Details were unclear about Saturday's explosion in the northeastern city of Maiduguri, scene of repeated violence in recent months blamed on an Islamist sect, and came as Nigerians shook off fears over Friday's bombing to cast votes.
"There was no death as of now," said emergency management agency spokesman Yushau Shuaib. "Only injuries and victims taken to hospital ..."
An electoral commission spokesman confirmed the explosion in Maiduguri but could not immediately provide details.
The blasts and repeated vote postponements have marred efforts to organise a credible ballot in Nigeria after years of violent and deeply flawed polls. But many voters standing in line at polling stations said they were determined to see change.
Polling stations in many areas of Africa's most populous nation had opened at or near the scheduled start time, in stark contrast to the week before, when organisational chaos led officials to pull the plug at around midday.
However, some areas started late, and the election was postponed in Suleija, the area near the capital Abuja hit by Friday's bomb blast that killed at least 11 people and wounded 38 in an attack President Goodluck Jonathan called "heinous".
No one had claimed responsibility for the blast, which occurred as electoral workers, including members of the national youth service corps, made final preparations.
Despite the violence, there was a strong willingness across the country to cast ballots in the vote, the first of three landmark elections this month.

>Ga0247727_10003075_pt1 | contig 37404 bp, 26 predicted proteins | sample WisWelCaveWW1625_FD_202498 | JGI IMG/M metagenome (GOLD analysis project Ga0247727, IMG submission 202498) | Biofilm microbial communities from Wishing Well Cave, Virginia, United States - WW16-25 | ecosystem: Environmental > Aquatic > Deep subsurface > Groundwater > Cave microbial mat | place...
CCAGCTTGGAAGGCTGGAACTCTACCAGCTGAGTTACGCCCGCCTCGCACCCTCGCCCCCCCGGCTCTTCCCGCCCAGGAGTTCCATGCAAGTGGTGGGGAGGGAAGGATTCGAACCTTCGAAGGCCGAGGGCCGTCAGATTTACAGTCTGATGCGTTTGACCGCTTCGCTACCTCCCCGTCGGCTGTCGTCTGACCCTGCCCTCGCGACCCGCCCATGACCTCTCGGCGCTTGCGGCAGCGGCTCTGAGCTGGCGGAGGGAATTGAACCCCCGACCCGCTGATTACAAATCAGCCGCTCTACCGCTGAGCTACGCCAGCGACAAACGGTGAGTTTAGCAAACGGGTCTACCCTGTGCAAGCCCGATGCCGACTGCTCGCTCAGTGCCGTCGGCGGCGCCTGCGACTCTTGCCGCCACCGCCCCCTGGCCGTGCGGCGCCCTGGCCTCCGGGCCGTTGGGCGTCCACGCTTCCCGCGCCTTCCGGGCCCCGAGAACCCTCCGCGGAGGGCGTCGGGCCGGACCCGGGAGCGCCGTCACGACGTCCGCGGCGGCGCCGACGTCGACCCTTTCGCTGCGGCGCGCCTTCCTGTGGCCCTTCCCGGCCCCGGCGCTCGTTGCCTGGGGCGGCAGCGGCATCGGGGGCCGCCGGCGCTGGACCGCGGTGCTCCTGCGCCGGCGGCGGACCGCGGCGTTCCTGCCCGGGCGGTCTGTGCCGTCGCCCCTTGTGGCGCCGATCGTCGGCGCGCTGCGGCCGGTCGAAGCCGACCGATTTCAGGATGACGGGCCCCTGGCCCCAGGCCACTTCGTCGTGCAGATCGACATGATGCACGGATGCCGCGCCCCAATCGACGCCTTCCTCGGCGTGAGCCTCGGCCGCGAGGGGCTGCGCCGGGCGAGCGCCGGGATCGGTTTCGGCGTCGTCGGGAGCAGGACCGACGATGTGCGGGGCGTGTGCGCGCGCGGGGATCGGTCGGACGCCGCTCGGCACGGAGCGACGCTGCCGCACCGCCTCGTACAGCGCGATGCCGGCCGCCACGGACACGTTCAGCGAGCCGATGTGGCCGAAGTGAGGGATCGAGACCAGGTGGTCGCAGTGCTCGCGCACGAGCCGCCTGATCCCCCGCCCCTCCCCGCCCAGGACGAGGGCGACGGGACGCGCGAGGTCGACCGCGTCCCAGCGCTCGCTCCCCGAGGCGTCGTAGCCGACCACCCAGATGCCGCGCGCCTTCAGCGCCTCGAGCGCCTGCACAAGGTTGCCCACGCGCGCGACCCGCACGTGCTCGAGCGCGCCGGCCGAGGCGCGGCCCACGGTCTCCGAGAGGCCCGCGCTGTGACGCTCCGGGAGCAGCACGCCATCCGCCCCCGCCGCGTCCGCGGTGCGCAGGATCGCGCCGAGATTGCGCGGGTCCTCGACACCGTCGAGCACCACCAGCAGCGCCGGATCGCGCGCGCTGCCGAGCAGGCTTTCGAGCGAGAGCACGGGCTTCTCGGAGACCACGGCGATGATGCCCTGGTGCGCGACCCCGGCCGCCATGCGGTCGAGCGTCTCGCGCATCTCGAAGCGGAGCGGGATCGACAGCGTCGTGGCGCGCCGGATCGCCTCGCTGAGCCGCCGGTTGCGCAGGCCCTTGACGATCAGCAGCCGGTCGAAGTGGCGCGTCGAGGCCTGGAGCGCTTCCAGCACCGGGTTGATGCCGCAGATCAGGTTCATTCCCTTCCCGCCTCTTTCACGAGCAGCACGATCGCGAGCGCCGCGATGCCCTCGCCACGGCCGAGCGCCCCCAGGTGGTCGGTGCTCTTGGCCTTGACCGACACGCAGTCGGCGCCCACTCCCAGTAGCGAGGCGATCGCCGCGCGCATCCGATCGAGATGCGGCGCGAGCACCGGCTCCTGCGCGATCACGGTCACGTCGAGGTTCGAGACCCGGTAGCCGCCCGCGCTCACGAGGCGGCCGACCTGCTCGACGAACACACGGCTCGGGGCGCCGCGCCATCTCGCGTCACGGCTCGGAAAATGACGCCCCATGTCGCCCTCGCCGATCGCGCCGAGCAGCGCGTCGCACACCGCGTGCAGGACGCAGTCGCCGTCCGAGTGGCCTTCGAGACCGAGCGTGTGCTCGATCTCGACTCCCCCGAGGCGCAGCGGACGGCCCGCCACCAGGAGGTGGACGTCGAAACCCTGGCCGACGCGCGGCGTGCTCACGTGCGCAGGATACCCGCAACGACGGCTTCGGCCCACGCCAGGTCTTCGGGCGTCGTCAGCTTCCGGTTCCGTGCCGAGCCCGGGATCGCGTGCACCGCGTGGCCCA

From the economic capital Lagos, a city of some 15 million people in the southwest, to the country's second-largest city of Kano in the north, voters said they turned out because they saw this year's election as an opportunity to break with the past.
"I have voted a few times, but I have never seen as much voter turnout as this time," said Usman Shehu, a 35-year-old banker among thousands seeking to vote at a polling place in a densely populated area of Kano.
Jonathan's voting station in his home state of Bayelsa in the oil-producing Niger Delta region was among those that did not function a week ago, but on Saturday it opened about 90 minutes after the scheduled start time.
Before voting there, Jonathan said "there are some anti-social elements that want to derail the process of voting, but they will not succeed."
The effect that the postponements and blasts would have on final turnout was not yet clear, with there appearing to be fewer voters than the week before in some areas but more in others.
A lawyer at one Lagos polling station Saturday morning said the blast in Suleija should not be allowed to mar the vote. An electoral official at the same polling unit said "they are trying to instill fear into us, but it will not work."
"Nigeria cannot be turned into another Afghanistan or Iraq," said Nnamdi Ekweogu.
A number of incidents were also reported in the Niger Delta -- notorious for election fraud and violence in the past -- including the hijacking of vote materials and personnel in one troubled area of Bayelsa state, an electoral official said.
The presidential election is set for April 16, with Jonathan the favourite and his main challenger seen as ex-military ruler Muhammadu Buhari. Governorship and state assembly ballots are set for April 26.
Tremendous hopes have been placed in a respected academic appointed in June to head the electoral commission, and he has been under intense pressure to deliver.
His decision to pull the plug on parliamentary polls on April 2 hours after they were due to begin, with material and personnel failing to arrive in a large number of areas, at first drew outrage.
But he has since received numerous expressions of support, including from the president, with many arguing it was better to call it off rather than push ahead with a vote that could never be considered credible.